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Sunday, October 29, 2017

Thomas Luttrell: Ft. Boonesborough, Ky.

Pioneer, Indian Fighter, Boonesborough Militia.

Ft Boonesborough (15)

Thomas is not a direct ancestor of ours, but he was a first cousin of once removed of Robert Luttrell and therefore the 2nd cousin (thrice removed) of our John Daniel Littrell).
Thomas is the half brother of Col. John Luttrell, we don't know if Thomas, arrived with his brother John and Judge Henderson, or set out with the Boone party. We don't find mention of him in Henderson's diary along with the many times his brother John was mentioned, so we assume that he was with the Boone (Wilderness) Party. We have little information on Thomas other than land claims and probate papers for him1 and his brother John (and later John's widow and her nefarious second husband). We believe he remained at Ft. Boonesborough after his brother returned to North Carolina.Ft Boonesborough (17)crppd

Thomas does not appear to have established himself as well as the Colonel so his holdings at Ft. Boonesborough maintained his attention to a greater degree than John, who had affairs and estates in North Carolina, as well as a pregnant wife there.
We believe that Thomas Luttrell died in Kentucky and may have left descendants there.

After the Colonel's departure the history of the fort is filled with conflicts and events that we can only speculate that Thomas Luttrell may have been witness to. We do know that he did meet his settlement requirements for a land claim by '...raising a field of corn” during the first year of Fort Boonseborough's existence. He may have been dead by the end of the war. Failing to find any record of Thomas ever leaving Kentucky and the indications that he was alive at or near the end of the revolution we can then summarize that he was probably involved in at least one of three major events at Fort Boonesborough during the revolution:

  1. Capture of Daniel Boone: With the food supply at Boonesborough running low, Daniel Boone led a party of thirty men to the salt springs on the Licking River. Boone's party was greatly outnumbered and captured by Chief Blackfish. Boone and his men were taken as prisoners to Blackfish's town of Chillicothe. Per Shawnee custom, Boone and some of the prisoners were adopted into the tribe to replace fallen warriors. The remainder were taken to Detroit, where Indians received a bounty for each prisoner (or scalp) taken. Boone eventually escaped. Boone eluded his captors and raced home, covering the 160 miles (260 km) to Boonesborough in five days. If Thomas was in the original Daniel Boone party that was captured then he probably spent the rest of the war in captivity in Detroit.
  2. The Raid on Paint Lick Town: Upon his return, Boone lead a preemptive raid against the Shawnee village of Paint Lick Town on the other side of the Ohio River. This accomplished little.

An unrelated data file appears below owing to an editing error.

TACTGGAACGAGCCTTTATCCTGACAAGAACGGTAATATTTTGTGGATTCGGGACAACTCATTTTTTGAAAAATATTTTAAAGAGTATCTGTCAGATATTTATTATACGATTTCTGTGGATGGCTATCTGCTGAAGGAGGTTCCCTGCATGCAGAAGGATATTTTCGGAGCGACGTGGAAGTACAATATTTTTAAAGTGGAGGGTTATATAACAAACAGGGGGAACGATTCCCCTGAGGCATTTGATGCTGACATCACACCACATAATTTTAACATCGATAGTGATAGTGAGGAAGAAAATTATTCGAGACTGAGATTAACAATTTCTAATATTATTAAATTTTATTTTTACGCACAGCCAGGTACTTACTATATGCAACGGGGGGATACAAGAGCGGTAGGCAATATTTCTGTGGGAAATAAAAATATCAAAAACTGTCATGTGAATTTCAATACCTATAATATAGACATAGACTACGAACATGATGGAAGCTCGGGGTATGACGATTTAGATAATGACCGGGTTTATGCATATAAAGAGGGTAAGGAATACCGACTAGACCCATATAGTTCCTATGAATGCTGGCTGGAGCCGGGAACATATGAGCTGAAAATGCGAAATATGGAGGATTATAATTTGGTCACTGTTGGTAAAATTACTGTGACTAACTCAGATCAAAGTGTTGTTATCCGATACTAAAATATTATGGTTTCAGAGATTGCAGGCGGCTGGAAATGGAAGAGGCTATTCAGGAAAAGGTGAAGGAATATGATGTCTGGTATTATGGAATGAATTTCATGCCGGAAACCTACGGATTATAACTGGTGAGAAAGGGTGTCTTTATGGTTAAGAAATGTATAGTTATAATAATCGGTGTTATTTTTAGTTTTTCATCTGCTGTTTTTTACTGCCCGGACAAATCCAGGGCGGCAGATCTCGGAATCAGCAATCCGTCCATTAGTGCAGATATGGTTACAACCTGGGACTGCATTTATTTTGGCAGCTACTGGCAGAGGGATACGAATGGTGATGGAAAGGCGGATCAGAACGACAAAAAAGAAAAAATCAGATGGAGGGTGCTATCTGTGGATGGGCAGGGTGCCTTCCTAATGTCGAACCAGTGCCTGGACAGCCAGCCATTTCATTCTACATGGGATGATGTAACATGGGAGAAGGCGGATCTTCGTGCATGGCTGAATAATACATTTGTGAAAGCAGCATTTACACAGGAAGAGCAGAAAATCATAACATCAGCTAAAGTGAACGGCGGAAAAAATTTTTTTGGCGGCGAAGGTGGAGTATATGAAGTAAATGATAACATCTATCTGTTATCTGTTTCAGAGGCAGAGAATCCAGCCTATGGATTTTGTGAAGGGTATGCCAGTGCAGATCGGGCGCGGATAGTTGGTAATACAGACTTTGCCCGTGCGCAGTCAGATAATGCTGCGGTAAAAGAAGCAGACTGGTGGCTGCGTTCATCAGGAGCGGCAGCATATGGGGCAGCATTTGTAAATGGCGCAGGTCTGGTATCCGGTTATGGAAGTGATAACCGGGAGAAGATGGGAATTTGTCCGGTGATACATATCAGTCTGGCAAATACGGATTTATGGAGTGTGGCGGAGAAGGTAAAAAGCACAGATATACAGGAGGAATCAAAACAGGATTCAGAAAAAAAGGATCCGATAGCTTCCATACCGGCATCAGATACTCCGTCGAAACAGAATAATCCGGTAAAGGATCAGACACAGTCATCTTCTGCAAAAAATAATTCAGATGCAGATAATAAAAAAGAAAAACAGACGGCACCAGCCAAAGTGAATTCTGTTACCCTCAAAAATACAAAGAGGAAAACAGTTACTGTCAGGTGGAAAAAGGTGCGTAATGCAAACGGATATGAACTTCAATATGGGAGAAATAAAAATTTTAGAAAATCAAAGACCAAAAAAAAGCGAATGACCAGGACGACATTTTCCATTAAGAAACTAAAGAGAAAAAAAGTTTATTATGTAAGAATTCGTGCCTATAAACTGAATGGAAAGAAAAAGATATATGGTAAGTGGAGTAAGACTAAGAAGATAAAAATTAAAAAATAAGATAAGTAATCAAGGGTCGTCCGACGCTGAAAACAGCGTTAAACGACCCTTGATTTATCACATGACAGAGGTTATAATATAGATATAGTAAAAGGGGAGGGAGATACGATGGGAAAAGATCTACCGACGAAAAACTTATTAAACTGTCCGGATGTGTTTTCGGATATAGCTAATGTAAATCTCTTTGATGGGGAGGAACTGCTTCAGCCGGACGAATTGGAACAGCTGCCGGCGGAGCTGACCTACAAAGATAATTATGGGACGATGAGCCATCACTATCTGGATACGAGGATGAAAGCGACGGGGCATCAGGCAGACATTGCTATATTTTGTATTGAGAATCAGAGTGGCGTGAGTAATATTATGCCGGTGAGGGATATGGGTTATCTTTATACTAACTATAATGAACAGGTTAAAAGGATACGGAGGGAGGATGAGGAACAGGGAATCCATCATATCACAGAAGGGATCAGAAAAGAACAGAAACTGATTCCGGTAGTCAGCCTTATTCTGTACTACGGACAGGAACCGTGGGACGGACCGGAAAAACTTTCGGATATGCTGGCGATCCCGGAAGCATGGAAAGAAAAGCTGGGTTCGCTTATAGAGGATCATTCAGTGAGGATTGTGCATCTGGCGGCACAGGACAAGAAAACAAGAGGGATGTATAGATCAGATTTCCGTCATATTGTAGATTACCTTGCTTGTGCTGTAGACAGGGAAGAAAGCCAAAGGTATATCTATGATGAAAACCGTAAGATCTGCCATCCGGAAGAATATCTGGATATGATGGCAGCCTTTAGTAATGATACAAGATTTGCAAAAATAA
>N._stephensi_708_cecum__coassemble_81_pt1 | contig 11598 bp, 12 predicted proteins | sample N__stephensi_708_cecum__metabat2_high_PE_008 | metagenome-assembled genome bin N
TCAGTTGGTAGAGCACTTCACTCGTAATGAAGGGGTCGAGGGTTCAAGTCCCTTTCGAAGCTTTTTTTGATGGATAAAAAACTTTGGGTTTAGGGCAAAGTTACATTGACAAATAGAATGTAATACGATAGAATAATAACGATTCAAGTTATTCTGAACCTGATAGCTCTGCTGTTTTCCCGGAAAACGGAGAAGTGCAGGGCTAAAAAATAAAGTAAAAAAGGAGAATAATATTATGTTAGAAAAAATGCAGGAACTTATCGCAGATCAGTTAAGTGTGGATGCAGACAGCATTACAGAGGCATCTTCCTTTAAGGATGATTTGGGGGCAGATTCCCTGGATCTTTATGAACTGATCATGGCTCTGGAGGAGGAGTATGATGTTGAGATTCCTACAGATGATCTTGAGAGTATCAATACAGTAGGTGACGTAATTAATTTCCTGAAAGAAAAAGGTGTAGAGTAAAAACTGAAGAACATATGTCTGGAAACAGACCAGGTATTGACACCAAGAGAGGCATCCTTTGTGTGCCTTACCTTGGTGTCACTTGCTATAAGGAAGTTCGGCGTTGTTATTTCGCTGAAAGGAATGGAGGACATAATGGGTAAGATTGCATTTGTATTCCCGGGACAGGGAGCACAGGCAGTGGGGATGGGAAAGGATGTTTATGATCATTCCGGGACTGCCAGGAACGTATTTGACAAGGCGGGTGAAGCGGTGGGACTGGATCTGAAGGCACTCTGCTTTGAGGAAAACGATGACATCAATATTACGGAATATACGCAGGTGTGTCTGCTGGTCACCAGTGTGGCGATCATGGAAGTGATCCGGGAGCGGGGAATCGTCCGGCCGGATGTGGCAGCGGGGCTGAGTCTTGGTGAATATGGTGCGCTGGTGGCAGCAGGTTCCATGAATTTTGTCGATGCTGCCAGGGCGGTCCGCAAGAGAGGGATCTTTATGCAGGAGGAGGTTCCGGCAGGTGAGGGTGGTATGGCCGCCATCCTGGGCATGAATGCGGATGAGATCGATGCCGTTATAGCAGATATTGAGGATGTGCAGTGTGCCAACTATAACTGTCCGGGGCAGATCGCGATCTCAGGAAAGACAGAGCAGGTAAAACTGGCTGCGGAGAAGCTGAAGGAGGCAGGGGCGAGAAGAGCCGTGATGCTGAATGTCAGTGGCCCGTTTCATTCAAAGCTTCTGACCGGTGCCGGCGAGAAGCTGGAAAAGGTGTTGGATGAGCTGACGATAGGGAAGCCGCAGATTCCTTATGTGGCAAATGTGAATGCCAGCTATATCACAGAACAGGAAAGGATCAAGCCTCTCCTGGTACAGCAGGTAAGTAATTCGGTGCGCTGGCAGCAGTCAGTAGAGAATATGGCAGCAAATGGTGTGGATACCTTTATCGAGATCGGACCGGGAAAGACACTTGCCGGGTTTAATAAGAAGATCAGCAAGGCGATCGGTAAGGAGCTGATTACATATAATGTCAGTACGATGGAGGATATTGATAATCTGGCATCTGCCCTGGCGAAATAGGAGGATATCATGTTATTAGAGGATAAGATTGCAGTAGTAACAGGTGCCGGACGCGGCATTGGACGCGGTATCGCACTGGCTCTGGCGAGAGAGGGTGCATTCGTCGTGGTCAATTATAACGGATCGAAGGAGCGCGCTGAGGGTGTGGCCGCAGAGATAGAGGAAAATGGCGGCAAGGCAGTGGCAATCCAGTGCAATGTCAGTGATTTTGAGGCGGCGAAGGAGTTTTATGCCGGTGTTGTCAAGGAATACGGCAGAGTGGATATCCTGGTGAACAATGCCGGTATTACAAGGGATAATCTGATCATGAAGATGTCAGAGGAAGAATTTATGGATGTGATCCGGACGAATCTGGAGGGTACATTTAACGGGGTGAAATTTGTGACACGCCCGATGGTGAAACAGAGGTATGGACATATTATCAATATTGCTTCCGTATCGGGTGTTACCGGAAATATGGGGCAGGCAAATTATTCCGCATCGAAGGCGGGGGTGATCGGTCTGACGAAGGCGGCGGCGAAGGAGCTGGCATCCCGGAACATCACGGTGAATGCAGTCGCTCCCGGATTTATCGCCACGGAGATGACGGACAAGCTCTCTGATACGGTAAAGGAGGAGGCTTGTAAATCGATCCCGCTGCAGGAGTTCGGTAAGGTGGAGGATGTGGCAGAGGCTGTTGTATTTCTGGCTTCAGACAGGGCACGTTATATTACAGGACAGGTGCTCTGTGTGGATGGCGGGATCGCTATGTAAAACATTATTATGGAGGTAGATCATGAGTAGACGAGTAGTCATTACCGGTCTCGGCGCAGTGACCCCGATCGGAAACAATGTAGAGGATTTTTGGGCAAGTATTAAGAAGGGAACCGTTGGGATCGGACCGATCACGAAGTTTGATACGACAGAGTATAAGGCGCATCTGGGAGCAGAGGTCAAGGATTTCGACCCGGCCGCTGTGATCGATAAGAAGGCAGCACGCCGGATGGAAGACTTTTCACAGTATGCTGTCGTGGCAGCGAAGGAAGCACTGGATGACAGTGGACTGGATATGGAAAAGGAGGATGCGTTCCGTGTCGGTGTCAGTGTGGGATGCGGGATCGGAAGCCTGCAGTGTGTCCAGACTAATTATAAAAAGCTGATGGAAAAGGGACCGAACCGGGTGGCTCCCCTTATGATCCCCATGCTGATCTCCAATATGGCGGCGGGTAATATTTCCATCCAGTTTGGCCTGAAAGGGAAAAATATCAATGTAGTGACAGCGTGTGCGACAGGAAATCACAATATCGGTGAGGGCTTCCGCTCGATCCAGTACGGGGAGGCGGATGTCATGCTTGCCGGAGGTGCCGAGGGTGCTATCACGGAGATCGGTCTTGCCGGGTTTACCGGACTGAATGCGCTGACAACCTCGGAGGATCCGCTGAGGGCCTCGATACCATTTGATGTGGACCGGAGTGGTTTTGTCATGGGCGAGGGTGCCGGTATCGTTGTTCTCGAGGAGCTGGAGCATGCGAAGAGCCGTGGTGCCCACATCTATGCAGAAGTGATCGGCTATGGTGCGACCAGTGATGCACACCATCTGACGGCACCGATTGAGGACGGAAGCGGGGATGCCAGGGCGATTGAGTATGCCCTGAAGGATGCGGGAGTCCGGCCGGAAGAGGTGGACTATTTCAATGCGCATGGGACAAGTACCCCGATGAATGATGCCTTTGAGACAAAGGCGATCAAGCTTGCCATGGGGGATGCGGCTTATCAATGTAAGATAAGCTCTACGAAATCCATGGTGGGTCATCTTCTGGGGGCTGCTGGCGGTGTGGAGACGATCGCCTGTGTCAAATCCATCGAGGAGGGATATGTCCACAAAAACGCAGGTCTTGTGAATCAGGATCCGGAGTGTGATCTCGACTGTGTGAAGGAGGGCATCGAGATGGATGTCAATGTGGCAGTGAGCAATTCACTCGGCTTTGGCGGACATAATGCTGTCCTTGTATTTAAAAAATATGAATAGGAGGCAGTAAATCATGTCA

3. The Siege of Fort Boonseborough: On September 7, 1778, Blackfish's force arrived outside Boonesborough. Boone counted 444 Native Americans and 12 white men. The former were mostly Shawnees, with a number of Cherokees, Wyandots, Miami’s, Delawares, and Mingos. The latter were French-Canadian militiamen from Detroit, now fighting on behalf of the British Crown. Although this was the largest force yet sent against the Kentucky settlements, taking a fortified position like Boonesborough would still be difficult without artillery to reduce the stronghold. After days of negotiations Blackfish demanded to know "by what right had the white people taken possession of this country." Boone replied that they had bought the land from the Cherokees at Sycamore Shoals (The Treaty of Watuaga). A Cherokee chief confirmed that this was true. Blackfish accepted this answer.What happened next is unclear, but a scuffle broke out, and marksmen from both sides opened fire. All but one of the Americans managed to scramble back into the fort-the last one had to take cover next to a tree stump by the main gate. Negotiations were over; the formal siege had begun. Gunfire was exchanged over the next several days. The Shawnees launched their final assault on September 17, again trying to set fire to the fort. They were beaten back, and a heavy rain helped to put out the fires. The Shawnees lost more men killed in this attack than on all previous days. The next day, they gradually broke off the siege.

1we know his heir was another John Luttrell (probably Thomas's own son) who inherited as much as 1400 acres of land.

see also

The above information is from: Military Role Call: The Littrell Family of Mississippi County, Missouri, The Littrell Family Journals Volume IV. (click here)
Littrell Family Veterans Video

reposted from 10-18-2015:   35 

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